Growth & Development

Growth & Development

Growth & Development

Your little one is growing all the time, whether they're still in the womb or have been welcomed to the world. With the right nutrients you can help keep their development on track. We're here to guide you, and make sure you both get help you need to navigate the first 1000 days of babyhood, from pregnancy until age 2.

By milestone
Milestone
By preferences
Feeding
Dietary
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Developmental milestones for Crawlers

Watch to learn more about developmental milestones when babies start to crawl (Crawler stage).
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Your Toddler's eating skills milestones

Toddler development brings the ability to use more refined finger movements, which means your child may be easily picking up his food with two to three fingers instead of his entire hand. He’s exploring how to eat with utensils as he begins to hold a spoon and fork. He’s still learning how to drink from an open cup and sometimes uses a straw. All of these advances make your little guy think he can do it all himself. All babies progress differently, but if you are concerned that your child isn’t keeping up with others his age, talk to your pediatrician.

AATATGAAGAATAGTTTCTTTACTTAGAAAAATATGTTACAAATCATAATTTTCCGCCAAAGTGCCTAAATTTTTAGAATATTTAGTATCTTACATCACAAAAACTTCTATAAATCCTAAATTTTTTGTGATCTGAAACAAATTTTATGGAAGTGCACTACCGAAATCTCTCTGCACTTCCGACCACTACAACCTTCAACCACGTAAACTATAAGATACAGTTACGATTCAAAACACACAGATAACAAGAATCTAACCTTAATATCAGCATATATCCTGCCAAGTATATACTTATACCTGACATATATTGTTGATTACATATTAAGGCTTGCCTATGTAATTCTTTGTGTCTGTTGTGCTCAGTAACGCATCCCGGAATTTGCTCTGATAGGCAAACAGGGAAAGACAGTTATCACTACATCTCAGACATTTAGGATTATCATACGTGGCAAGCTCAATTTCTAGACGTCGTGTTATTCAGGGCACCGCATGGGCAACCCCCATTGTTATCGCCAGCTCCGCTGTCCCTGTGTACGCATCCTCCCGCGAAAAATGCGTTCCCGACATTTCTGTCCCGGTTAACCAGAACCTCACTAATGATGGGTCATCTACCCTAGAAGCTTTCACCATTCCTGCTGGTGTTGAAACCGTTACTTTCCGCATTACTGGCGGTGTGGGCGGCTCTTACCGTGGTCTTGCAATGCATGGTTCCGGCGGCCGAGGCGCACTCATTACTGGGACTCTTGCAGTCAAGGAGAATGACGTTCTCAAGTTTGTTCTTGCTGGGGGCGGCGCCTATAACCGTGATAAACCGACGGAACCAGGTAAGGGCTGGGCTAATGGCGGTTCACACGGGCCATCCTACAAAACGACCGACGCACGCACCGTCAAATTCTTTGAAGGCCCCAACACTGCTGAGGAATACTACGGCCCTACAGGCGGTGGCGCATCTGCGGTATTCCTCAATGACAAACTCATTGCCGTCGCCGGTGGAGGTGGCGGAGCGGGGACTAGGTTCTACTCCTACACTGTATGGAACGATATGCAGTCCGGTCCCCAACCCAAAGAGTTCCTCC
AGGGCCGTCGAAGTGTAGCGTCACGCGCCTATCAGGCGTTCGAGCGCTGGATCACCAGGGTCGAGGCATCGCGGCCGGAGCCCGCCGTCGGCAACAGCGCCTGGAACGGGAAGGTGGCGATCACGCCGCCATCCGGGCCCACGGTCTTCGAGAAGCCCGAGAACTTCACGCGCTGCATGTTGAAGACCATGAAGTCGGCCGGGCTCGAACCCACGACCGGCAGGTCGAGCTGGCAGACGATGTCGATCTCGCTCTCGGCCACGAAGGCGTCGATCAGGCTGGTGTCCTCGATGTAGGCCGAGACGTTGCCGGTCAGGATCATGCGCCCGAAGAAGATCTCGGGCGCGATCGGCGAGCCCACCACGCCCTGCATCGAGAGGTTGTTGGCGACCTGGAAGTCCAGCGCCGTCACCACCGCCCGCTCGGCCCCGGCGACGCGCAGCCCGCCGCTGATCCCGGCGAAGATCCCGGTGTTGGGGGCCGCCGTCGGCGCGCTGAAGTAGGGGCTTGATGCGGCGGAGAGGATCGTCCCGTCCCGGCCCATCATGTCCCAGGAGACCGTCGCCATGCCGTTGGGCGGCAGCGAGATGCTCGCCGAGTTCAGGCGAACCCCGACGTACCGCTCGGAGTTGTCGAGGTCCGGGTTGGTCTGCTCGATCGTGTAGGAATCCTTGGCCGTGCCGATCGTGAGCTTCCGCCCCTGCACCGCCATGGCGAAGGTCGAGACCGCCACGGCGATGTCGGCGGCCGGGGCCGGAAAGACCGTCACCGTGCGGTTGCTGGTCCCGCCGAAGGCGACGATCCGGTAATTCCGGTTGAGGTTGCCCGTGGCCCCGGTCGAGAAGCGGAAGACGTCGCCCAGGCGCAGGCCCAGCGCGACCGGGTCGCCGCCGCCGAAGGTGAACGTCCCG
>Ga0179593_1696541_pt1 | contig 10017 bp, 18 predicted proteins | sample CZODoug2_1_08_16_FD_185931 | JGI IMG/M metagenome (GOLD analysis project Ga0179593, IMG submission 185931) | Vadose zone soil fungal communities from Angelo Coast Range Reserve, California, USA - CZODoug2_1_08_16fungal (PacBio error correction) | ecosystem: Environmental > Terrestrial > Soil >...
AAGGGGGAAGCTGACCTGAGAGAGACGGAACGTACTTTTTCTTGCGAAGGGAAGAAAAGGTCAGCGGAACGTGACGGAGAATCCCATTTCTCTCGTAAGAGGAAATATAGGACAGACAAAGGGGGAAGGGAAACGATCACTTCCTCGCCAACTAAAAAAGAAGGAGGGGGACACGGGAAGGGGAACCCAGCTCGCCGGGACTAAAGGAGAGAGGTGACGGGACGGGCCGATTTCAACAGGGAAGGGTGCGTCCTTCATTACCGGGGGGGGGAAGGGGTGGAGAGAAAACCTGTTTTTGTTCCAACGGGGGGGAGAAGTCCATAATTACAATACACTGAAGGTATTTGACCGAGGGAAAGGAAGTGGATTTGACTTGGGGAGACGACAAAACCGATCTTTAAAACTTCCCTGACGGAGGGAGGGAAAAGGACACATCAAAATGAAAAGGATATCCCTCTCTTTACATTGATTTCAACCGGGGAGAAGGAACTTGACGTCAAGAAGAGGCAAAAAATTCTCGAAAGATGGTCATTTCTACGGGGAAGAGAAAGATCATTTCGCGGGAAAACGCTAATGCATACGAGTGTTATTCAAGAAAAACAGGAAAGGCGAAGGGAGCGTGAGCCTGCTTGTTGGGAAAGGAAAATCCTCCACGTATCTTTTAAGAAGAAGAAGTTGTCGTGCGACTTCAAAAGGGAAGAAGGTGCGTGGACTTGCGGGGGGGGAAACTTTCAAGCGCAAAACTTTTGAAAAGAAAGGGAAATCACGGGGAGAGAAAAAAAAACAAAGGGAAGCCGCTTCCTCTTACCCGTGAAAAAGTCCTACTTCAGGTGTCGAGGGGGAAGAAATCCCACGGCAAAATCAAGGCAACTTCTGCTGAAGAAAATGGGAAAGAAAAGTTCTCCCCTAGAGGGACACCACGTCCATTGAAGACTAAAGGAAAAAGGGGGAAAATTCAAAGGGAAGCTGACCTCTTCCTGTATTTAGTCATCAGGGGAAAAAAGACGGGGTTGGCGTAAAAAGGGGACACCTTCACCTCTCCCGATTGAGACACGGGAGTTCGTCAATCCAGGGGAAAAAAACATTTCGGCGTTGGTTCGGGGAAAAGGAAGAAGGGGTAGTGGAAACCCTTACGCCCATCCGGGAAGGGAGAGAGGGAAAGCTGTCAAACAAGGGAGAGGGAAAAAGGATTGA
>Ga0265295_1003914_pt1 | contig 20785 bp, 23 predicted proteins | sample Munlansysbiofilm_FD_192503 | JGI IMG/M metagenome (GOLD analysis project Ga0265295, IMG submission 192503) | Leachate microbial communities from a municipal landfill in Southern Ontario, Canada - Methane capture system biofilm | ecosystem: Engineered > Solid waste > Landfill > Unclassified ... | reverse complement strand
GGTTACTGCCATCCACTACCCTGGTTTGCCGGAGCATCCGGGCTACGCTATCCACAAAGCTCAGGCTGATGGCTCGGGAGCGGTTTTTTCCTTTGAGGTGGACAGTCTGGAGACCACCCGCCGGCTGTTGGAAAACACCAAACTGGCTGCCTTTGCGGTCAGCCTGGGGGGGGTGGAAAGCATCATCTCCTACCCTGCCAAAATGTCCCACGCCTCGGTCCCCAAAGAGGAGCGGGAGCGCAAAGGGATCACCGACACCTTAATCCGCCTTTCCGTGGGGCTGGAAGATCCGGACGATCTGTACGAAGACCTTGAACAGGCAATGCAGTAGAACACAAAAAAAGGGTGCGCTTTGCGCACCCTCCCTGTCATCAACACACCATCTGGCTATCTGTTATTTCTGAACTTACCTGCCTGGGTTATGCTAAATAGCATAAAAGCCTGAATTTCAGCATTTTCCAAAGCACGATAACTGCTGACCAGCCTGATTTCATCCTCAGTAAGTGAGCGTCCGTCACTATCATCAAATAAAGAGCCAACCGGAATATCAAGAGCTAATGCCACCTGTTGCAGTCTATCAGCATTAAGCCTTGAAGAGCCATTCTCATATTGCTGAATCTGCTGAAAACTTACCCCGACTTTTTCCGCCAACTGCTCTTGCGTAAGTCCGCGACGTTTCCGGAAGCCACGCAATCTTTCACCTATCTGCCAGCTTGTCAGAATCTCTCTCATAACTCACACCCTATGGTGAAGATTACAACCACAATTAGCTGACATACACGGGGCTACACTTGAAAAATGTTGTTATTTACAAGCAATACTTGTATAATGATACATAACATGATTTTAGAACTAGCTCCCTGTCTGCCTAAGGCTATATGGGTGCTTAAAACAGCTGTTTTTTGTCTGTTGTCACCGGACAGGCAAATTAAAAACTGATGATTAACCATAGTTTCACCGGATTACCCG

Improving eating skills

 

You’ll see a big change in eating skills and behavior in your Toddler between the ages of one and two.


Toddler development to expect at 12-18 months:

 

  • He’s experimenting with utensils in different ways, using spoons for dipping and trying to scoop up food with his fork.
  • First-year molars have come in and he’s getting more practice chewing.
  • Tilts a sippy cup backward with both hands because his wrists can rotate.
  • Excited to sit at the table. Social time with the family is as important as the food.

 

Toddler development to expect at 19-24 months:

 

  • Less predictable eating habits mean he may eat lots one day and hardly be interested the next.
  • He may hesitate as new foods are introduced, so it may take several tries before he accepts them. Never insist that he finish what’s in his bowl, but rather allow him to rely on his hunger and fullness cues.
  • Your Toddler may exaggerate the chewing action, opening his mouth wider than necessary and causing some food and saliva to dribble out. But that’s to be expected and is perfectly okay.
  • He’ll prefer the familiar routine of mealtime—seeing the same bib, bowl and utensils is comforting to your Toddler. His larger height and weight will usually mean that a high chair is no longer needed as he takes his own seat (or booster seat) at the table.
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